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Heat-developable image-recording element

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US5705311A
US5705311A US08607288 US60728896A US5705311A US 5705311 A US5705311 A US 5705311A US 08607288 US08607288 US 08607288 US 60728896 A US60728896 A US 60728896A US 5705311 A US5705311 A US 5705311A
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silver
layer
image
element
halide
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US08607288
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Kent M. Young
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Agere Systems Inc
Polaroid Corp
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Polaroid Corp
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    • GPHYSICS
    • G03PHOTOGRAPHY; CINEMATOGRAPHY; ELECTROGRAPHY; HOLOGRAPHY
    • G03CPHOTOSENSITIVE MATERIALS FOR PHOTOGRAPHIC PURPOSES; PHOTOGRAPHIC PROCESSES, e.g. CINE, X-RAY, COLOUR, STEREO-PHOTOGRAPHIC PROCESSES; AUXILIARY PROCESSES IN PHOTOGRAPHY
    • G03C8/00Diffusion transfer processes or agents therefor; Photosensitive materials for such processes
    • G03C8/40Development by heat Photo-thermographic processes
    • G03C8/4013Development by heat Photo-thermographic processes using photothermographic silver salt systems, e.g. dry silver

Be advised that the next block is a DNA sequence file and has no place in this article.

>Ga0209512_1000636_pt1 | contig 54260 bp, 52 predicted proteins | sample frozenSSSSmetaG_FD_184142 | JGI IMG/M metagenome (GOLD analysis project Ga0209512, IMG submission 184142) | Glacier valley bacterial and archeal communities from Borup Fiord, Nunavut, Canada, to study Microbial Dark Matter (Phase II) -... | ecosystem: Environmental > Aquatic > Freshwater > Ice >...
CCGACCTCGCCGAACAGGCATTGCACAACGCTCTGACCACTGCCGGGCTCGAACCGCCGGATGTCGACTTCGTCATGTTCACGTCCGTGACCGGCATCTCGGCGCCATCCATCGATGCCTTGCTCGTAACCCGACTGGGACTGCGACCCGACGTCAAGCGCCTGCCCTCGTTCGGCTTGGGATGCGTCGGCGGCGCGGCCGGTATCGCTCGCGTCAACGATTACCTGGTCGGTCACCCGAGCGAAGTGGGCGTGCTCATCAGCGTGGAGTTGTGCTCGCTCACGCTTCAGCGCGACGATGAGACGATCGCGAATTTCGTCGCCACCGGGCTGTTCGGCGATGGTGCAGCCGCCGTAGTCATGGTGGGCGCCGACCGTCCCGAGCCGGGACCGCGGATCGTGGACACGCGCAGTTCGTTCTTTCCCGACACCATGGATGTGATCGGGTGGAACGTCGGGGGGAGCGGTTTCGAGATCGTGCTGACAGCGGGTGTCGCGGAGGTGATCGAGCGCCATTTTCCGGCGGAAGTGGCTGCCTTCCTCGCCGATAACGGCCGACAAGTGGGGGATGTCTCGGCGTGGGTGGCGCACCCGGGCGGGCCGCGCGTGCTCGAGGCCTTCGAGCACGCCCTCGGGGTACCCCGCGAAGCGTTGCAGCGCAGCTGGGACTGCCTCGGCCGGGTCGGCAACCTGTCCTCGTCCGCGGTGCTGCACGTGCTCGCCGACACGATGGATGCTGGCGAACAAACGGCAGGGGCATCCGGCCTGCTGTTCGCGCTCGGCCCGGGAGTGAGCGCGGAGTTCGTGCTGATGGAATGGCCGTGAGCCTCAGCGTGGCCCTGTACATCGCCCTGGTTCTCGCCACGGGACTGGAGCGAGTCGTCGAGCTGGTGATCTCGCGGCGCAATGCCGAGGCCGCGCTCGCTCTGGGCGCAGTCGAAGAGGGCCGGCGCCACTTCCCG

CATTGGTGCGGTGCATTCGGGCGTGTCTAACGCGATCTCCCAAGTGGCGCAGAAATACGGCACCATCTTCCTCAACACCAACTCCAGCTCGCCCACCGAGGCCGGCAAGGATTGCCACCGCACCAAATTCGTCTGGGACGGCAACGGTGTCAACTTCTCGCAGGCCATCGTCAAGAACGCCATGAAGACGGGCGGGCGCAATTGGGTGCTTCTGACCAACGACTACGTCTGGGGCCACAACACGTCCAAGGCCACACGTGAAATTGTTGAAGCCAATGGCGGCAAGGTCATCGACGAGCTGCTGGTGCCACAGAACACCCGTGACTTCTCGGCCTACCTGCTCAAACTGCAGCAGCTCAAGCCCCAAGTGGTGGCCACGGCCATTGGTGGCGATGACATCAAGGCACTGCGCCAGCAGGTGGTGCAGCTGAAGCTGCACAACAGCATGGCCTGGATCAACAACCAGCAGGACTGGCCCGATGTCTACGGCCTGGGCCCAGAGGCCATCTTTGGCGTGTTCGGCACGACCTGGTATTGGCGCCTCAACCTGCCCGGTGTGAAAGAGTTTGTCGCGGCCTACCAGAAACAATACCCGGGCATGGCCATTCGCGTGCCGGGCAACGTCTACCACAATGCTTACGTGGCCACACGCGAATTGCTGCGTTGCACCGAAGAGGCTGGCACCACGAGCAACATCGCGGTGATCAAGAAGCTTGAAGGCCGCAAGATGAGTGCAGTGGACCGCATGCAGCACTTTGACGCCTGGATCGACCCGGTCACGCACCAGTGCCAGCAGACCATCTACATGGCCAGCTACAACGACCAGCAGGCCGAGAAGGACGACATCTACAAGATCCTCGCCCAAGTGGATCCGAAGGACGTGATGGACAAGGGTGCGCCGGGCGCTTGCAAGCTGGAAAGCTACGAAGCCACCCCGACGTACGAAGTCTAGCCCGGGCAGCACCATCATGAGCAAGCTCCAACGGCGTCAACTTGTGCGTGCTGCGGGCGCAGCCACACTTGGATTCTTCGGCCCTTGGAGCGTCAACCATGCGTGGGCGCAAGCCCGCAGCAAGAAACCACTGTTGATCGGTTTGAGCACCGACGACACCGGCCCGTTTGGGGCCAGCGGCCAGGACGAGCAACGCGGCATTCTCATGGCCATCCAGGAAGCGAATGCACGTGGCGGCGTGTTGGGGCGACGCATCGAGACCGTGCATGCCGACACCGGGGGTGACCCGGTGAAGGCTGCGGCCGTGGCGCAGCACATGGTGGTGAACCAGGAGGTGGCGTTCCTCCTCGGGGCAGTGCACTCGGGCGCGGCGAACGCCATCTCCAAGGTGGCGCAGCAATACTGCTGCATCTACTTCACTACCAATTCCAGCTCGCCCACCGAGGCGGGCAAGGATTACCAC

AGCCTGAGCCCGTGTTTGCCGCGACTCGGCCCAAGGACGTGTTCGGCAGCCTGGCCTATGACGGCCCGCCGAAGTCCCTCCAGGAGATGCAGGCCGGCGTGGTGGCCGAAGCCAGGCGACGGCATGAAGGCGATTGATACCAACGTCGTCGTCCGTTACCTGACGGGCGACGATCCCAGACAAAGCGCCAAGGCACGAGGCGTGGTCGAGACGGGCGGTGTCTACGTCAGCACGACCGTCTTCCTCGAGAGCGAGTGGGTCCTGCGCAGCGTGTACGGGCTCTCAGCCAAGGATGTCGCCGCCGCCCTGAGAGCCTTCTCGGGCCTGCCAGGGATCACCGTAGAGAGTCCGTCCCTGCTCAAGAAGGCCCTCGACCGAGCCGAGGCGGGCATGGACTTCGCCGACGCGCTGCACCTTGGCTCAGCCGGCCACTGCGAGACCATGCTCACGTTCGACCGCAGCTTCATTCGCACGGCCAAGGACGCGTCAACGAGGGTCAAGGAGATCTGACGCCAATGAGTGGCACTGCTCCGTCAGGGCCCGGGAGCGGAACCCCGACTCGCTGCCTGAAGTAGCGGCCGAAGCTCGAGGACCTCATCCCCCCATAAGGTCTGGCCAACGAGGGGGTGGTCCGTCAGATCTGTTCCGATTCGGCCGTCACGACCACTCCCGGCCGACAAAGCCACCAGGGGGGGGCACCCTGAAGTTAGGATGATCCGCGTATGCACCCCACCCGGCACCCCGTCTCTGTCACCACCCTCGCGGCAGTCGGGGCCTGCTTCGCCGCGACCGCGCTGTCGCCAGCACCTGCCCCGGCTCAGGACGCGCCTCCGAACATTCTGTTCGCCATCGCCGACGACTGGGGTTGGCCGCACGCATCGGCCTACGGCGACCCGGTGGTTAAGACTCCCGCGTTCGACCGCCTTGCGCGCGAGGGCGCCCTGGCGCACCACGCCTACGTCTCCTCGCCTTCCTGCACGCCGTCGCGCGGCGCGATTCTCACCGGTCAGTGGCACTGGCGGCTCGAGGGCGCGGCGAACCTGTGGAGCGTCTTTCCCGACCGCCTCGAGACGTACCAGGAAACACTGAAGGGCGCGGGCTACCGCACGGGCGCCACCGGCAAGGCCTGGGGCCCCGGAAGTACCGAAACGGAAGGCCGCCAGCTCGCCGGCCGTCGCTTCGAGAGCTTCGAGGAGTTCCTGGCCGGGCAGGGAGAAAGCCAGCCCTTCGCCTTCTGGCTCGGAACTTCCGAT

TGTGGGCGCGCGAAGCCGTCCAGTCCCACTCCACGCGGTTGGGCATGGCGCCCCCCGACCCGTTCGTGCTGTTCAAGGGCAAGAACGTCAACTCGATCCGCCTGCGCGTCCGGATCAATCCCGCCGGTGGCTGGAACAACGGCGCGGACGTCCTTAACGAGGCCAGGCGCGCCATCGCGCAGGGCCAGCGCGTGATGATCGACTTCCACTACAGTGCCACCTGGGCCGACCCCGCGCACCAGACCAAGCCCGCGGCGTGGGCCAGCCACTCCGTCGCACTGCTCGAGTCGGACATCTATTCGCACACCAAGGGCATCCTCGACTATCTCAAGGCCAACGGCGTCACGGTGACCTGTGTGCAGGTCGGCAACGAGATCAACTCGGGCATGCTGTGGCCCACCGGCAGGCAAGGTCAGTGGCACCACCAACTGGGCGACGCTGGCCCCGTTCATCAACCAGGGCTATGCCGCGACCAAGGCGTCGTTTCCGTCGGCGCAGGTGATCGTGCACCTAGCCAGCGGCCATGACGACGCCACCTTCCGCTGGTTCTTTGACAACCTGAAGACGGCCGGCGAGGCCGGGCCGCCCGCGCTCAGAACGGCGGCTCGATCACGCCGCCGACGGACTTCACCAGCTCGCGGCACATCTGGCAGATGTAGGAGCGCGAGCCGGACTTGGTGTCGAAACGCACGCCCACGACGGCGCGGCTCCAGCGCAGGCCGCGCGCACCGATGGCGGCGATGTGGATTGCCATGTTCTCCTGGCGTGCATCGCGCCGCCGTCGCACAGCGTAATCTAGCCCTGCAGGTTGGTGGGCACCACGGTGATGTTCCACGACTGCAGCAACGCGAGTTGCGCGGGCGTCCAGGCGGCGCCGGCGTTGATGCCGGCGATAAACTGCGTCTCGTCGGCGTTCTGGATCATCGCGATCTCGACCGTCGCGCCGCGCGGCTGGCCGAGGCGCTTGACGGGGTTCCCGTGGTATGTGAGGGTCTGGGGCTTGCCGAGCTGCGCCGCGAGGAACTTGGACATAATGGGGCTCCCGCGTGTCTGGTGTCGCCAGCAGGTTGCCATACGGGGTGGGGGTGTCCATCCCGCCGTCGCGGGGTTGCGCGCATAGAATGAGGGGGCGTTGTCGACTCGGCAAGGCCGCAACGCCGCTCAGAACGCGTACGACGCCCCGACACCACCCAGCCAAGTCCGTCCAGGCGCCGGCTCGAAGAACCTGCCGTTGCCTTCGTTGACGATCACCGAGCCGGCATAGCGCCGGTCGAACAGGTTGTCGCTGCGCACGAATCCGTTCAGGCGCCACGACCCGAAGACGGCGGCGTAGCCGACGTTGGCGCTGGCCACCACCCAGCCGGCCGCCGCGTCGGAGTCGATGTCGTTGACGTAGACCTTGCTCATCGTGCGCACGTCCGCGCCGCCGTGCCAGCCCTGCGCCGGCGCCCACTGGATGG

Abstract

A heat developable photosensitive image-recording element is described comprising photosensitive silver halide, either as the only source of silver present or in association with a substantially light-insensitive source of silver, a reducing agent, a silver solvent and an image-receiving layer including silver nucleating material. The total amount of silver present is arranged in two adjacent discrete layers, one of which includes the silver reducing agent and the other of which does not. The image-recording element provides an image having significantly increased image density upon exposure and photographic processing.

Description

BACKGROUND OF THE DISCLOSURE

The application is directed to a photosensitive silver halide image-recording element and, more particularly, to a heat developable silver halide image-recording element wherein a silver image is formed in an image-receiving layer.

Photothermographic image-recording materials which include silver halide for forming images are known in the art. Such materials typically comprise a support carrying a photosensitive silver halide emulsion and a silver halide developing agent. A visible image is formed in these materials by exposing the photosensitive silver halide to an imagewise pattern of activating light to form a latent image and subsequently applying heat to the element in the presence of the developing agent.